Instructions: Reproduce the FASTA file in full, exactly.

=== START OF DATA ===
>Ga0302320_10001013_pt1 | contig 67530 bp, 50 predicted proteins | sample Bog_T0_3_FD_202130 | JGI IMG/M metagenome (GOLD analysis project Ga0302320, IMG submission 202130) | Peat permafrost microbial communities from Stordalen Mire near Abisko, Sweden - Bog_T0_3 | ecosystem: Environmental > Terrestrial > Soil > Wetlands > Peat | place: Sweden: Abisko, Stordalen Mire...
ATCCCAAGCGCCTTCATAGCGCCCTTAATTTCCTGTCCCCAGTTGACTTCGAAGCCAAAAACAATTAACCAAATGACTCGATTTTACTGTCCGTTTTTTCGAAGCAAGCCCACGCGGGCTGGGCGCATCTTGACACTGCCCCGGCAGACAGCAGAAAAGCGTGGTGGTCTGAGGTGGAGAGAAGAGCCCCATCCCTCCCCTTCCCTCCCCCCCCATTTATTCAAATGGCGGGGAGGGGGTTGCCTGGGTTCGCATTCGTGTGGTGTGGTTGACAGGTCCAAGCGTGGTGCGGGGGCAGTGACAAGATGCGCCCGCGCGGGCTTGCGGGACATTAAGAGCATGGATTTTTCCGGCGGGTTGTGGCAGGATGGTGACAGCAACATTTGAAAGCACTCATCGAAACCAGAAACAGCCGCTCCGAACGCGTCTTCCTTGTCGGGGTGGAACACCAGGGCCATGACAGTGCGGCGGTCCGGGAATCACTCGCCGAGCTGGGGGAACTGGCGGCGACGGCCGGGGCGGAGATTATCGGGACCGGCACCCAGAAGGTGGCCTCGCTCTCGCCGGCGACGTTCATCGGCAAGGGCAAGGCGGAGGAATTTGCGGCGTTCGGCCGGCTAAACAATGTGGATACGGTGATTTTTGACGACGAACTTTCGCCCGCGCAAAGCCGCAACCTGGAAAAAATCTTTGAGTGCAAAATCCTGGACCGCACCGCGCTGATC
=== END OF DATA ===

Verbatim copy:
>Ga0302320_10001013_pt1 | contig 67530 bp, 50 predicted proteins | sample Bog_T0_3_FD_202130 | JGI IMG/M metagenome (GOLD analysis project Ga0302320, IMG submission 202130) | Peat permafrost microbial communities from Stordalen Mire near Abisko, Sweden - Bog_T0_3 | ecosystem: Environmental > Terrestrial > Soil > Wetlands > Peat | place: Sweden: Abisko, Stordalen Mire...
ATCCCAAGCGCCTTCATAGCGCCCTTAATTTCCTGTCCCCAGTTGACTTCGAAGCCAAAAACAATTAACCAAATGACTCGATTTTACTGTCCGTTTTTTCGAAGCAAGCCCACGCGGGCTGGGCGCATCTTGACACTGCCCCGGCAGACAGCAGAAAAGCGTGGTGGTCTGAGGTGGAGAGAAGAGCCCCATCCCTCCCCTTCCCTCCCCCCCCATTTATTCAAATGGCGGGGAGGGGGTTGCCTGGGTTCGCATTCGTGTGGTGTGGTTGACAGGTCCAAGCGTGGTGCGGGGGCAGTGACAAGATGCGCCCGCGCGGGCTTGCGGGACATTAAGAGCATGGATTTTTCCGGCGGGTTGTGGCAGGATGGTGACAGCAACATTTGAAAGCACTCATCGAAACCAGAAACAGCCGCTCCGAACGCGTCTTCCTTGTCGGGGTGGAACACCAGGGCCATGACAGTGCGGCGGTCCGGGAATCACTCGCCGAGCTGGGGGAACTGGCGGCGACGGCCGGGGCGGAGATTATCGGGACCGGCACCCAGAAGGTGGCCTCGCTCTCGCCGGCGACGTTCATCGGCAAGGGCAAGGCGGAGGAATTTGCGGCGTTCGGCCGGCTAAACAATGTGGATACGGTGATTTTTGACGACGAACTTTCGCCCGCGCAAAGCCGCAACCTGGAAAAAATCTTTGAGTGCAAAATCCTGGACCGCACCGCGCTGATC